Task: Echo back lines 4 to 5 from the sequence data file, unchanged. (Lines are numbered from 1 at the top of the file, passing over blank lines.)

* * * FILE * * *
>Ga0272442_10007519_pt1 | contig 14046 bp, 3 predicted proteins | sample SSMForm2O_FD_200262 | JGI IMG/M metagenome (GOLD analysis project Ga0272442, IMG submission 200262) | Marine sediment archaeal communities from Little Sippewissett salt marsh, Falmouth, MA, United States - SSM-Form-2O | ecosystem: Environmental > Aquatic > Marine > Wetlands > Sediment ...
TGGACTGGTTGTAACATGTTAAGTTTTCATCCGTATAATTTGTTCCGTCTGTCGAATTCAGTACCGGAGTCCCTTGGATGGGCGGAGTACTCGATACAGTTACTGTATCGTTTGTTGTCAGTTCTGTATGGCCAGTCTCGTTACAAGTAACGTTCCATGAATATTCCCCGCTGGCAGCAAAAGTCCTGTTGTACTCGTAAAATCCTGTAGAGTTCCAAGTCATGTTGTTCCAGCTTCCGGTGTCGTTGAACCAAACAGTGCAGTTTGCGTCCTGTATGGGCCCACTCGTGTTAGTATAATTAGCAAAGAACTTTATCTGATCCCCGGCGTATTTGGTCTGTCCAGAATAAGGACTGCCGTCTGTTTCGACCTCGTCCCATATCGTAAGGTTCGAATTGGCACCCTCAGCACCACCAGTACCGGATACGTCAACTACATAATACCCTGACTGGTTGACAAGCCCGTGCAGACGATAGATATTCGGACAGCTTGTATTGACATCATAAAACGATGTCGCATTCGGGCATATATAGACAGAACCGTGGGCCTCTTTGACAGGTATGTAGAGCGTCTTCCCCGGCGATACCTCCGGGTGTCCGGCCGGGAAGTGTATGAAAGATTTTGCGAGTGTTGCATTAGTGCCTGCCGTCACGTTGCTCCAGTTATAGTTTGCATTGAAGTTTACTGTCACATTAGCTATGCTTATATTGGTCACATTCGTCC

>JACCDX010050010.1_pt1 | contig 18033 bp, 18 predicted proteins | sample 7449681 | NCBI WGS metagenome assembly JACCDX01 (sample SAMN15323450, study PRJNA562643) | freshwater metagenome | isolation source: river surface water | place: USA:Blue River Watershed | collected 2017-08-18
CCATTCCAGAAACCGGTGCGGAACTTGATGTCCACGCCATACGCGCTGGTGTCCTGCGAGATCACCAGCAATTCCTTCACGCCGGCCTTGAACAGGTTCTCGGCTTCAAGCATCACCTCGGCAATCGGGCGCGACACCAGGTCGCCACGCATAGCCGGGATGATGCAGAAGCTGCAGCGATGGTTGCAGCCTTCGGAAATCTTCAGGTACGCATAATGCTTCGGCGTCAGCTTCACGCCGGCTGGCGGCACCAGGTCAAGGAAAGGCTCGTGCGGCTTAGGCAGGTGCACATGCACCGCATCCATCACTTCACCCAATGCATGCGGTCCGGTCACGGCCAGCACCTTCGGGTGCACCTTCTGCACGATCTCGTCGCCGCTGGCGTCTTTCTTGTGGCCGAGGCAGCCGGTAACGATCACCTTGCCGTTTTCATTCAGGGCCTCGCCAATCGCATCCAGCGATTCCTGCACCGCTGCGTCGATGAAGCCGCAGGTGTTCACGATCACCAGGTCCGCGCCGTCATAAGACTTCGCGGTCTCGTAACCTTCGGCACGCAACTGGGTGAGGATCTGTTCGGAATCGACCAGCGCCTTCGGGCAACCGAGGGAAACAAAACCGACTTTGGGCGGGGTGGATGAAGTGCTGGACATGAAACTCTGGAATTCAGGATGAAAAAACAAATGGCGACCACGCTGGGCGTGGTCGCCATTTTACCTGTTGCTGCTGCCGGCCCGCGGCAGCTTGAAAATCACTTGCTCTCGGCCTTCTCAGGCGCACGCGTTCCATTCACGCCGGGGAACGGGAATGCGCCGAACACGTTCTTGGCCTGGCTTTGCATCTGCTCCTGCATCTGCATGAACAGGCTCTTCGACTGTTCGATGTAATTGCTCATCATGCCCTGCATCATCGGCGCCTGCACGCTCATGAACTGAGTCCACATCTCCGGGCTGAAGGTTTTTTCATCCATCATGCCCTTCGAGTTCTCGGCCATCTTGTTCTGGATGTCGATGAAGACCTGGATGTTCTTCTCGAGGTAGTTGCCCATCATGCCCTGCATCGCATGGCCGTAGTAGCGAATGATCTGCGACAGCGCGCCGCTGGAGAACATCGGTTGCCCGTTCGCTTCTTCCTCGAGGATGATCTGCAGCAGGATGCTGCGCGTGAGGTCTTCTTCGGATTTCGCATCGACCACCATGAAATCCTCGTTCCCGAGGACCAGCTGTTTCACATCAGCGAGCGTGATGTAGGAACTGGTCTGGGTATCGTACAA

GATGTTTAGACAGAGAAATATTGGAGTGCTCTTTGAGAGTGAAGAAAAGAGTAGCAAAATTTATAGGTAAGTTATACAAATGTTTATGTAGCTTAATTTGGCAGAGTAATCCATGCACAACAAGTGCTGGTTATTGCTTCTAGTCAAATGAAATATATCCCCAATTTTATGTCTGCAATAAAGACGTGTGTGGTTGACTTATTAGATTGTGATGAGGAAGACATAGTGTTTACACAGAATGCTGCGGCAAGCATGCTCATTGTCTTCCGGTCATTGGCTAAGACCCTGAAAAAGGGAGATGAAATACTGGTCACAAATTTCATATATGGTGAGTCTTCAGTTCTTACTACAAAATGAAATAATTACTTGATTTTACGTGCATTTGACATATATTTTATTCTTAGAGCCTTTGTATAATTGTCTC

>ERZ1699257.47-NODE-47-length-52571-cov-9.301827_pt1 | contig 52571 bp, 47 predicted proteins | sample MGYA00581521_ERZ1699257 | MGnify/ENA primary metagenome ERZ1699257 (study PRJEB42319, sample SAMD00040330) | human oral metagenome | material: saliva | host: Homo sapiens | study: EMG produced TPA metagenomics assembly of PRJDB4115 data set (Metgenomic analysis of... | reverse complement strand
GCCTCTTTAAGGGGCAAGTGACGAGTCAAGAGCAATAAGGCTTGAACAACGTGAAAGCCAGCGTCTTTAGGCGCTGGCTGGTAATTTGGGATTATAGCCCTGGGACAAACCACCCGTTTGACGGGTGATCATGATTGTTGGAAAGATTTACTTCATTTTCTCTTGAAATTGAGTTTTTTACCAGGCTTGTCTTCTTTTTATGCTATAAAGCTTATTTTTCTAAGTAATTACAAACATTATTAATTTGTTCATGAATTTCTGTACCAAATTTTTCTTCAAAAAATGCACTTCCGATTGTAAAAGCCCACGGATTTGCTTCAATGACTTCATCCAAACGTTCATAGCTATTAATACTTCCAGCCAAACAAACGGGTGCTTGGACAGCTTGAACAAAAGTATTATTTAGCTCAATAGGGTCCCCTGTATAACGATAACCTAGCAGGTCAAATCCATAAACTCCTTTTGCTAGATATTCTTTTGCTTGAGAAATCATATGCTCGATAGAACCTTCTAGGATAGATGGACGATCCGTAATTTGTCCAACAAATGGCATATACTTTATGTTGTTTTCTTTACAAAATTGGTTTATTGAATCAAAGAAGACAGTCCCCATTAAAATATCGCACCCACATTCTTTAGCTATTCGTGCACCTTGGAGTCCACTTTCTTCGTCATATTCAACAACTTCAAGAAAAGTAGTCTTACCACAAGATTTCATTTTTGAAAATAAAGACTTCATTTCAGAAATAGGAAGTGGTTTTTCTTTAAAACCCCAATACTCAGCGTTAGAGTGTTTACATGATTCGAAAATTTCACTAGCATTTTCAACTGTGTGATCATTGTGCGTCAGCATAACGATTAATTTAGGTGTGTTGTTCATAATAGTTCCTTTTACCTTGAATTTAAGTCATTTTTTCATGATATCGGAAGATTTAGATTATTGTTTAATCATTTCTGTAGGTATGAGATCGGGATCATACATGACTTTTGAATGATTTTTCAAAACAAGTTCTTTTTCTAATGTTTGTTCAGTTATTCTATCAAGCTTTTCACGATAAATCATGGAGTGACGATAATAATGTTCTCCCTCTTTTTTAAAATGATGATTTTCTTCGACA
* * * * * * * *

CCATTCCAGAAACCGGTGCGGAACTTGATGTCCACGCCATACGCGCTGGTGTCCTGCGAGATCACCAGCAATTCCTTCACGCCGGCCTTGAACAGGTTCTCGGCTTCAAGCATCACCTCGGCAATCGGGCGCGACACCAGGTCGCCACGCATAGCCGGGATGATGCAGAAGCTGCAGCGATGGTTGCAGCCTTCGGAAATCTTCAGGTACGCATAATGCTTCGGCGTCAGCTTCACGCCGGCTGGCGGCACCAGGTCAAGGAAAGGCTCGTGCGGCTTAGGCAGGTGCACATGCACCGCATCCATCACTTCACCCAATGCATGCGGTCCGGTCACGGCCAGCACCTTCGGGTGCACCTTCTGCACGATCTCGTCGCCGCTGGCGTCTTTCTTGTGGCCGAGGCAGCCGGTAACGATCACCTTGCCGTTTTCATTCAGGGCCTCGCCAATCGCATCCAGCGATTCCTGCACCGCTGCGTCGATGAAGCCGCAGGTGTTCACGATCACCAGGTCCGCGCCGTCATAAGACTTCGCGGTCTCGTAACCTTCGGCACGCAACTGGGTGAGGATCTGTTCGGAATCGACCAGCGCCTTCGGGCAACCGAGGGAAACAAAACCGACTTTGGGCGGGGTGGATGAAGTGCTGGACATGAAACTCTGGAATTCAGGATGAAAAAACAAATGGCGACCACGCTGGGCGTGGTCGCCATTTTACCTGTTGCTGCTGCCGGCCCGCGGCAGCTTGAAAATCACTTGCTCTCGGCCTTCTCAGGCGCACGCGTTCCATTCACGCCGGGGAACGGGAATGCGCCGAACACGTTCTTGGCCTGGCTTTGCATCTGCTCCTGCATCTGCATGAACAGGCTCTTCGACTGTTCGATGTAATTGCTCATCATGCCCTGCATCATCGGCGCCTGCACGCTCATGAACTGAGTCCACATCTCCGGGCTGAAGGTTTTTTCATCCATCATGCCCTTCGAGTTCTCGGCCATCTTGTTCTGGATGTCGATGAAGACCTGGATGTTCTTCTCGAGGTAGTTGCCCATCATGCCCTGCATCGCATGGCCGTAGTAGCGAATGATCTGCGACAGCGCGCCGCTGGAGAACATCGGTTGCCCGTTCGCTTCTTCCTCGAGGATGATCTGCAGCAGGATGCTGCGCGTGAGGTCTTCTTCGGATTTCGCATCGACCACCATGAAATCCTCGTTCCCGAGGACCAGCTGTTTCACATCAGCGAGCGTGATGTAGGAACTGGTCTGGGTATCGTACAA

GATGTTTAGACAGAGAAATATTGGAGTGCTCTTTGAGAGTGAAGAAAAGAGTAGCAAAATTTATAGGTAAGTTATACAAATGTTTATGTAGCTTAATTTGGCAGAGTAATCCATGCACAACAAGTGCTGGTTATTGCTTCTAGTCAAATGAAATATATCCCCAATTTTATGTCTGCAATAAAGACGTGTGTGGTTGACTTATTAGATTGTGATGAGGAAGACATAGTGTTTACACAGAATGCTGCGGCAAGCATGCTCATTGTCTTCCGGTCATTGGCTAAGACCCTGAAAAAGGGAGATGAAATACTGGTCACAAATTTCATATATGGTGAGTCTTCAGTTCTTACTACAAAATGAAATAATTACTTGATTTTACGTGCATTTGACATATATTTTATTCTTAGAGCCTTTGTATAATTGTCTC